More than two years after it was vacated, Tequila Grande in Vienna has been reduced to rubble.
Demolition work began last week on the former restaurant, which occupied the corner of Maple Avenue and Nutley Street for roughly four decades. The property will become 444 Maple Ave., a much-debated mixed-use building that will also take over the adjacent Vienna Wolf Trap Hotel.
All buildings on the site are expected to be knocked down by the end of March, says Chris Bell, the senior vice president of acquisition and development for 444 Maple developer Hekemian & Co., Inc.
“After that, we’ll start construction sometime in late spring, early summer,” Bell told Tysons Reporter yesterday (Tuesday).
The Vienna Town Council approved the proposed redevelopment in October 2018, despite opposition from many community members and a moratorium on additional mixed-use development projects imposed just a month earlier.
444 Maple Ave. will replace the restaurant and hotel with a four-story apartment and retail center. The developer intends to build 151 multifamily rental units on top of approximately 20,000 square feet of ground-floor commercial space.
Fencing went up around the site last year, with hopes that demolition would begin this past fall. However, supply-chain and cost issues related to the COVID-19 pandemic convinced the developer to push pause on the project, according to Bell.
Though Bell didn’t specify what prompted the project’s resumption beyond that “now seems like a better time,” Hekemian recently selected Tysons Service Corporation as a general contractor, and it received a demolition permit from Fairfax County on Jan. 19.
Vienna’s Board of Architectural Review approved final designs on Oct. 21.
“We are working with several tenants, but we don’t make any comments until the leases are signed,” he said.
After the anticipated start in a few months’ time, the overall timeline for construction gets hazy. Bell says a project of this kind typically takes 18 to 20 months to build.
“We’re just looking forward to getting it started and getting it built,” Bell said. “It’s been a long time coming, and we’re excited about it.”
Capital One is extending its reach to the north side of Scotts Crossing Road in Tysons.
Fairfax County records show that the company purchased 9.4 acres of land at 1820 Dolley Madison Boulevard for $37 million in May 2019. The site was previously known as Scotts Run North and belonged to developer Cityline Partners.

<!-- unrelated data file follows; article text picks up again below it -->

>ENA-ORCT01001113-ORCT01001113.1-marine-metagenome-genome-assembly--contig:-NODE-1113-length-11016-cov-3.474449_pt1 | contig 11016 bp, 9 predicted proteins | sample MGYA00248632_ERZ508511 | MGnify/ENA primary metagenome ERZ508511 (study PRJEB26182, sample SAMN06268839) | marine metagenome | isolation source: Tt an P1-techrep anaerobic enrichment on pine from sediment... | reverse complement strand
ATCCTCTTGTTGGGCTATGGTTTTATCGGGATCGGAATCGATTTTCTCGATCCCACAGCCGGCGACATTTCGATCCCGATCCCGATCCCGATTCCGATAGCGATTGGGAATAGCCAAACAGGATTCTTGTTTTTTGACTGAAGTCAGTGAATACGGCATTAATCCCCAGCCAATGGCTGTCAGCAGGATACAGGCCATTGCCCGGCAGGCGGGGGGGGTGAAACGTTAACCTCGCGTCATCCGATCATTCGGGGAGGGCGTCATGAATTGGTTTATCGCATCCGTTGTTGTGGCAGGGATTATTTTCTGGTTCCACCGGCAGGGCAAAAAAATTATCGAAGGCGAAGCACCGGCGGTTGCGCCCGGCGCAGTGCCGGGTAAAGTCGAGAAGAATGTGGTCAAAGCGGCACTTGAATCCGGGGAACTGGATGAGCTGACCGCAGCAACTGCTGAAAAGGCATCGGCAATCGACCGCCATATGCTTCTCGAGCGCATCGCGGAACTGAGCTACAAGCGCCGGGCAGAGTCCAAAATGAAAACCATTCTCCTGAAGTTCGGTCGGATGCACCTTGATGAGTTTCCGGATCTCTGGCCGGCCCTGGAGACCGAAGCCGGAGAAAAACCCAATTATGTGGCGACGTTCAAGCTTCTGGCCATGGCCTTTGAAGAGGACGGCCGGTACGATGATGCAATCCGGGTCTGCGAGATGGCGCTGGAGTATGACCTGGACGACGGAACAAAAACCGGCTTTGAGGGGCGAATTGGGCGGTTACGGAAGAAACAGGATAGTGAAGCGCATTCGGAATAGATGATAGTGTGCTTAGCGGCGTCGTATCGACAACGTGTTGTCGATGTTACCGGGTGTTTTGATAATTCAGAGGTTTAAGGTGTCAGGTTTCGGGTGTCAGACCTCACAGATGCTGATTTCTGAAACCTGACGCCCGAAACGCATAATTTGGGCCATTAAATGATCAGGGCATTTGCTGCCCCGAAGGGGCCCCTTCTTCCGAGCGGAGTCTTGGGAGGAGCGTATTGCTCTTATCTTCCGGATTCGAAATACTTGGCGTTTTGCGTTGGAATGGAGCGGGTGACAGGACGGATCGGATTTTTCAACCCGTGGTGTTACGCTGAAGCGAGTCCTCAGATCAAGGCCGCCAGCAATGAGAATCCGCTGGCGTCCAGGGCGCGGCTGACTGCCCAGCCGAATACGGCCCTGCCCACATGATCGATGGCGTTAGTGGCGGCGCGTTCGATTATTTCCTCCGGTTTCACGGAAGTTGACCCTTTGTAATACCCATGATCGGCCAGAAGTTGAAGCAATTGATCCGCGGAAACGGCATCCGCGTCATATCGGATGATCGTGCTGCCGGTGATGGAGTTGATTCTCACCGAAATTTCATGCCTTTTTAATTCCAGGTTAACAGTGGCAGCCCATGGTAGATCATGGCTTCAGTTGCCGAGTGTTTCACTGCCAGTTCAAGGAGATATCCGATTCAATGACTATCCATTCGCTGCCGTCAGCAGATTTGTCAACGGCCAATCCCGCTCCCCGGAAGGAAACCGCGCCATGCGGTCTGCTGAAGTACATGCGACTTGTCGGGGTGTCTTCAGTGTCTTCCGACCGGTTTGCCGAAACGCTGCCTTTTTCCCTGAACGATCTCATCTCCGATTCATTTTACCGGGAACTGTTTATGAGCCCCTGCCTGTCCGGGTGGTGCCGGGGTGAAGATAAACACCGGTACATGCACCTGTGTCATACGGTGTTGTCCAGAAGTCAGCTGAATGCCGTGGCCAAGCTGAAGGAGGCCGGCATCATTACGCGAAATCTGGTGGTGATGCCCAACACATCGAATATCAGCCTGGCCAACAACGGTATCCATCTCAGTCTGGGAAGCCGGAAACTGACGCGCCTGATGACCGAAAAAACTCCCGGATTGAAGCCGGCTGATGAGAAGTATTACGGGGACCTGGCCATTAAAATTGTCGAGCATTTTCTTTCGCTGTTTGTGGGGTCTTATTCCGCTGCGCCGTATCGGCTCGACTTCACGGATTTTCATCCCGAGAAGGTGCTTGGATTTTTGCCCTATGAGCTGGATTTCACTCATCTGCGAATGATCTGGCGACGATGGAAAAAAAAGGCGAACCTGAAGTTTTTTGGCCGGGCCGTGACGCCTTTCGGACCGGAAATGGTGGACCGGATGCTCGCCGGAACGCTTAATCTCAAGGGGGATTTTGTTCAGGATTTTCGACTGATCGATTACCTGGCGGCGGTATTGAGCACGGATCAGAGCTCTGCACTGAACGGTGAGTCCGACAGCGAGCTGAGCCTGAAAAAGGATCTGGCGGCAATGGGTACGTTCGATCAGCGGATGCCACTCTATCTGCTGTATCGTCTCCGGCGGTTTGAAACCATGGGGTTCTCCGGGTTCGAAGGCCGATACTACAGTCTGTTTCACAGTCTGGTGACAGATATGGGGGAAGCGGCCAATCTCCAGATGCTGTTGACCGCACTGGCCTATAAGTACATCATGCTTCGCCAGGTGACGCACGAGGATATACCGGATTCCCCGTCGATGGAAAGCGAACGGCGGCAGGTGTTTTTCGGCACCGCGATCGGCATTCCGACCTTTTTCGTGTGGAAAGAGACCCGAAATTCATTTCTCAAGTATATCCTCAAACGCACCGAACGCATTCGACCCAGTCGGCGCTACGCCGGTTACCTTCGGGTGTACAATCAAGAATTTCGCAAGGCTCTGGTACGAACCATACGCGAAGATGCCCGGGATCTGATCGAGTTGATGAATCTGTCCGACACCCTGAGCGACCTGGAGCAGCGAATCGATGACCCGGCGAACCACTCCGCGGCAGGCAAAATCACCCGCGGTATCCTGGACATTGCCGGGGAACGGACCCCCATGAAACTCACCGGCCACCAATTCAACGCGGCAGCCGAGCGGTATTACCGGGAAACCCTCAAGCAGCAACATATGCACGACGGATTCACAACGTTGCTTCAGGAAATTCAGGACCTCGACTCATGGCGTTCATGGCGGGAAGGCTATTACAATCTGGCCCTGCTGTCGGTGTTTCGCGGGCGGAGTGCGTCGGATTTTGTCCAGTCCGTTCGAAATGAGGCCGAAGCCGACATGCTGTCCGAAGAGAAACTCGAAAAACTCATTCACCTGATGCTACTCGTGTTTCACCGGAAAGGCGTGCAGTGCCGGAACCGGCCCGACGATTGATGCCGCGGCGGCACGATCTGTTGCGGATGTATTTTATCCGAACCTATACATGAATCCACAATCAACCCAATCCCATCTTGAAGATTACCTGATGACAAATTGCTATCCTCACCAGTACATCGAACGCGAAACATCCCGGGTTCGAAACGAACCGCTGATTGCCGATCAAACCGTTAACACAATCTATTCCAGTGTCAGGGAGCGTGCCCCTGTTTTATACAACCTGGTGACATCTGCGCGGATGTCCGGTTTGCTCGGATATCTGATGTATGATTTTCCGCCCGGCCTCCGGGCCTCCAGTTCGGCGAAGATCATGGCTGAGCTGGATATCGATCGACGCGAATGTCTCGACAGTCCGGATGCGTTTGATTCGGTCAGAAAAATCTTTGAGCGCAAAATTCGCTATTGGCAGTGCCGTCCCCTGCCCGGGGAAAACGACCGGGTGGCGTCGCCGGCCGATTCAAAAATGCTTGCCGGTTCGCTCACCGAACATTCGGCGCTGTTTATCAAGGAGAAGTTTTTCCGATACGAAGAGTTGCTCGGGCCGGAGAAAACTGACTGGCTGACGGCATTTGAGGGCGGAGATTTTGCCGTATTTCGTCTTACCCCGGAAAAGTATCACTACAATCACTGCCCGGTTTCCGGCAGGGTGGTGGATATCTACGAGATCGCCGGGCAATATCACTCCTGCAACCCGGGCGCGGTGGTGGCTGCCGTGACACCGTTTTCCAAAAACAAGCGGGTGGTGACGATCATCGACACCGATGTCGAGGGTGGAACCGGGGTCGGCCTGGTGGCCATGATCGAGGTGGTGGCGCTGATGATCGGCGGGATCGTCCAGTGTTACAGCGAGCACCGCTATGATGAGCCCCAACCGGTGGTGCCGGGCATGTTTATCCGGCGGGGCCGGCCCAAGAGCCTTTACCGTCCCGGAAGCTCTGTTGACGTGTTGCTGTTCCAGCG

Now, Capital One wants to transform the parking lot that currently occupies most of the property with a permanent park on the south end and an interim baseball field to the north. The latter will eventually be replaced with mixed-use buildings, according to a development plan filed with Fairfax County on Feb. 3.
Dubbed Capital One East Park, this is the second recreational facility project that Capital One has sent to county planners in recent weeks. On the south side of Scotts Crossing, an urban park has been proposed for Capital One Center, the development emerging around the company’s Tysons headquarters.
“As an extension of our corporate campus, these spaces will not only serve Capital One, but will also be of benefit to our Fairfax County neighbors and community, in keeping with the Tysons Comprehensive Plan,” Capital One corporate spokesperson Angela Solomon told Tysons Reporter by email.
She noted that both proposals will bring more outdoor gathering and recreational space to Tysons East and include road and utility infrastructure upgrades to prepare for future planned development.
Capital One anticipates beginning construction on both projects this summer, aiming for completion by fall 2023, Solomon says.
Called Frances Park in Cityline’s Scotts Run North plans, Capital One East Park will be 33,410 square feet in size when fully built. The submitted application covers 29,888 square feet, stating that the rest will be delivered with future building construction.
The park will feature a variety of amenities, such as a plaza or seating area, a play area, a fitness zone, water features, and bathrooms. The plan also shows “a potential carousel or other similar feature.”
While the park will be publicly accessible, the temporary baseball field will be privately owned and operated. It’s primarily intended to be used by Capital One employees, but will be made available to community sports leagues, according to Solomon.